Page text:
FRANCESCA DA RIMINI
Composer: Riccardo Zandonai
Production: Piero Faggioni
Cast: Eva-Maria Westbroek (Francesca), Marcello Giordani (Paolo), Robert Brubaker (Malatestino), Mark Delavan (Gianciotto)
Zandonai’s early 20th-century melodrama Francesca da Rimini returns to the Met for its first revival in more than 25 years, in Piero Faggioni’s opulent and realistic production. Poor Francesca is married off, for political reasons, to the lame and ugly Giovanni Malatesta, although she thinks she is going to be marrying his handsome brother, Paolo. When Paolo confesses his love for her, they cheat on Giovanni. The affair is discovered by Giovanni’s younger brother, Malatestino, a one-eyed weasel, who tips off Giovanni. The inevitable then occurs as Giovanni kills both Francesca and Paolo after catching them in the act.
Italy, 13th century. In the house of the Polentani family in Ravenna, servants joke with a jester. They are interrupted by the arrival of Ostasio, who, for political reasons, plans to trick his sister Francesca into marrying the cruel Giovanni Malatesta, known as Gianciotto, who is deformed. Francesca, who has never met her future husband, has been led to believe that she is to marry Paolo, Gianciotto’s handsome brother. Francesca enters, upset at the prospect of leaving her home, and is comforted by her sister. The servants rush in to tell her that her bridegroom has arrived; they declare him the fairest knight in the world. It is Paolo, arriving in place of his brother. The sisters say goodbye as Paolo enters the courtyard. Francesca offers him a rose and, without exchanging a word, they at once fall deeply in love.
Francesca now lives in Rimini as Gianciotto’s wife. During an attack on the Malatesta palace by a rival family, she meets Paolo and gently reproaches him for the fraud practiced on her. He begs her forgiveness and asks how she would have him die, then rushes off to battle, fighting furiously. Francesca prays for God’s protection. An arrow seems to strike Paolo in the head and he collapses. When Francesca rushes to him, he tells her that he is unharmed—it is his love for her that is killing him. Gianciotto arrives, surprised to find his wife amid the fighting men. Francesca offers him and Paolo a cup of wine in celebration of their victory. When Malatestino, Giovanni and Paolo’s younger brother, is carried in, Francesca bandages his wounded eye with her scarf. The men rush back to finish the battle.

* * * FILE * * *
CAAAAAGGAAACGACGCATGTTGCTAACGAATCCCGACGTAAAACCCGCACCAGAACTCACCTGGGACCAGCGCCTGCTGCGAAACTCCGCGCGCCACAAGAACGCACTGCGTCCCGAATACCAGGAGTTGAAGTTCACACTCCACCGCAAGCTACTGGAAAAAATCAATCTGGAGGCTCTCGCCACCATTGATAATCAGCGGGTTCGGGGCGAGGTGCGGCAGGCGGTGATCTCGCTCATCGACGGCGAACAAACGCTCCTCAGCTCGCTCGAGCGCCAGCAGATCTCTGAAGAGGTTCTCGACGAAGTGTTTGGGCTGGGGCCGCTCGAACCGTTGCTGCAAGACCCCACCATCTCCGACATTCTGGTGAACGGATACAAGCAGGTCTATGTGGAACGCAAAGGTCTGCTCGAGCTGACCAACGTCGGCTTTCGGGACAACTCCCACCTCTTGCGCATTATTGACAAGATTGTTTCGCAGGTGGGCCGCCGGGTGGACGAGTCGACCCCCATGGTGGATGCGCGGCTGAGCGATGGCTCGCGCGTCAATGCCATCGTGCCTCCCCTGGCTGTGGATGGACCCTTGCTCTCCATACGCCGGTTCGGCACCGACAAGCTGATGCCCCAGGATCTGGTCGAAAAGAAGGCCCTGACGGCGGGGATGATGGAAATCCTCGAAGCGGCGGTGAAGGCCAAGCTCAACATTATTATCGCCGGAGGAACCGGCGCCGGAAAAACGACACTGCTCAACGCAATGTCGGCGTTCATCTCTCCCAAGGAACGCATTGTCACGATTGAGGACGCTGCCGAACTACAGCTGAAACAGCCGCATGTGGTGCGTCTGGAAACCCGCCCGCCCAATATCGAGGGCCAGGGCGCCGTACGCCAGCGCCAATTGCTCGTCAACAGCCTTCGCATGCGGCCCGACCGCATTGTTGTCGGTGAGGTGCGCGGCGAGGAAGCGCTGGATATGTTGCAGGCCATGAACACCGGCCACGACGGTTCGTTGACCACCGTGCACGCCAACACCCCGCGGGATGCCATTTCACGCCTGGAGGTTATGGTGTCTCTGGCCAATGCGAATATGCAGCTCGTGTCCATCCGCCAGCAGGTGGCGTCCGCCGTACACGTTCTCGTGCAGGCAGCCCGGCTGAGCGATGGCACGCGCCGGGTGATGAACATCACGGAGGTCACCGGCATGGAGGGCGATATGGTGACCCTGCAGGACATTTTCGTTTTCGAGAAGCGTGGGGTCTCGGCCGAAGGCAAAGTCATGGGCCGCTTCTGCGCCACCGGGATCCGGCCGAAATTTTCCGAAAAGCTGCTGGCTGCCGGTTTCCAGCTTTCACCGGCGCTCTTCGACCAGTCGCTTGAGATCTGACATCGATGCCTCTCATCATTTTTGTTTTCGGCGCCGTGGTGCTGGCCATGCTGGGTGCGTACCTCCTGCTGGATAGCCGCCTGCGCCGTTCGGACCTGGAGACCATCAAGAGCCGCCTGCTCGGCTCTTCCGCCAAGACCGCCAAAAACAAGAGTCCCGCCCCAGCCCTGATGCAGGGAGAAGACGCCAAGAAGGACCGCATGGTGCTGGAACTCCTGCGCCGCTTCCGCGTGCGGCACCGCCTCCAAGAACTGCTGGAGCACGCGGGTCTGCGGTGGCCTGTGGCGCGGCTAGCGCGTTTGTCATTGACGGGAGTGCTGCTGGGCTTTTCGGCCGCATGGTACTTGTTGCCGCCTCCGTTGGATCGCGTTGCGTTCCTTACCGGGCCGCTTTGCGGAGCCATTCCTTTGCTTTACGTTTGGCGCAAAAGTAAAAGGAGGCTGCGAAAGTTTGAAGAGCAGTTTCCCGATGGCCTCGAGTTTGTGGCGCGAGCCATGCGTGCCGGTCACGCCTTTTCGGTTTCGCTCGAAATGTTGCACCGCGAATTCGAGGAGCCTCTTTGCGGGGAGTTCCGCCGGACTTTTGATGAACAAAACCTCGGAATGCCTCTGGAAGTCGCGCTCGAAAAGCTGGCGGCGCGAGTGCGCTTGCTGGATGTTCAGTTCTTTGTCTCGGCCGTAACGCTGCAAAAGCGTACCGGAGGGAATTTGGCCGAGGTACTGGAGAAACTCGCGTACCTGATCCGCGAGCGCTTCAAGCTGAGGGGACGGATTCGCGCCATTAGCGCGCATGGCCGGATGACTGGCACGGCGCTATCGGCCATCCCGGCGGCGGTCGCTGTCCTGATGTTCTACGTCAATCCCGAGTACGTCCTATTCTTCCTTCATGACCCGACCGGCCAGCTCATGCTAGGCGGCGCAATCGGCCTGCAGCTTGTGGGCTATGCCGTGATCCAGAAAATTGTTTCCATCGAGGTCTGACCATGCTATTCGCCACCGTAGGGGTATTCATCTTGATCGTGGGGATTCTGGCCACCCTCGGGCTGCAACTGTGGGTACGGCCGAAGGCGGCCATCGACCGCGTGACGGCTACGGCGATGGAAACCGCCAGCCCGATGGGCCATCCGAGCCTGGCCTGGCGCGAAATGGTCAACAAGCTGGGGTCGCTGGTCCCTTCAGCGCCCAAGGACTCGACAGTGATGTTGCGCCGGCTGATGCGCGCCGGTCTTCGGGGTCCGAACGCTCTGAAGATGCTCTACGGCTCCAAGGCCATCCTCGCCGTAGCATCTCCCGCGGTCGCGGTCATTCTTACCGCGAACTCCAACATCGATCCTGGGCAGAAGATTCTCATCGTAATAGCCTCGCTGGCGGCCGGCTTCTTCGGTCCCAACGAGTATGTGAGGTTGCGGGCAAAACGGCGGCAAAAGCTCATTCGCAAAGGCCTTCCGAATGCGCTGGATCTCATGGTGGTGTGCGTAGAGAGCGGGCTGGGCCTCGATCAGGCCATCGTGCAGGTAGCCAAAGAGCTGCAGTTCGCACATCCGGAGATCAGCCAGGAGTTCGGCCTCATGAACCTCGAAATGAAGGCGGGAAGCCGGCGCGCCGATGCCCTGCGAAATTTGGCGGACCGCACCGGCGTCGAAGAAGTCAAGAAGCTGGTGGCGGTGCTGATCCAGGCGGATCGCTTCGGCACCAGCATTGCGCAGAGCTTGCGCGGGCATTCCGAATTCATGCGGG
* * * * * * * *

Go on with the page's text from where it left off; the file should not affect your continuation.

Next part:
Francesca reads the story of Guinevere and Lancelot to her ladies, who entertain her with dancing and singing. She dismisses them when her maid Smaragdi brings news that Paolo, who had left Rimini to forget Francesca, has returned. He enters and Francesca begs him to give her peace, but he declares his love. They continue to read from the tale of Guinevere and Lancelot and finally kiss, following the lead of the legendary lovers in the story.
Act IV Part I
Malatestino, who is desperately in love with Francesca, pleads his case with her, even offering to poison Gianciotto. She is repulsed by his advances, and he leaves just as Gianciotto arrives. Francesca tells her husband of Malatestino’s behavior. When Gianciotto confronts his brother, Malatestino reveals that he has seen Paolo entering Francesca’s room at night. Gianciotto demands proof of his wife’s infidelity, and the two brothers agree to surprise the lovers that very night.
Act IV Part II
Francesca has bad dreams and is comforted by her ladies. Paolo arrives and both renew their declarations of love. When Gianciotto’s voice is heard from outside, Paolo tries to escape through a trap door but is caught by his brother, who forces his way into the room. Gianciotto is about to stab Paolo when Francesca jumps between them and is killed. Gianciotto then stabs Paolo and the lovers die in each other’s arms.
“Italian conductor Marco Armiliato obviously enjoyed the rapturous curtain calls he and the cast of principals deservedly received.” Examiner
“In suggesting that the opera was made for the movies, it is only because its sweeping, melodic score could serve as a soundtrack for an epic film. The music itself indicates all the romance of ill-fated love and the surging drama of battle. There are few arias or other traditional operatic devices, and though the lovers have some touching duets, most of the emotion and drama is carried forward by the Met orchestra, under Marco Armiliato's able baton, and especially a beautiful cello solo by Jerry Grossman.” Huffington Post
“Sets and costumes are gorgeous” Café Momus
“From the moment the curtain rises you are awed by Ezio Frigerio’s towering, grandly detailed sets, designed for a 1984 resurrection of a work neglected since 1918. Franca Squariapino’s costumes delight your eyes. Zandonai’s luxuriously orchestrated music caresses your ears.” The New York Times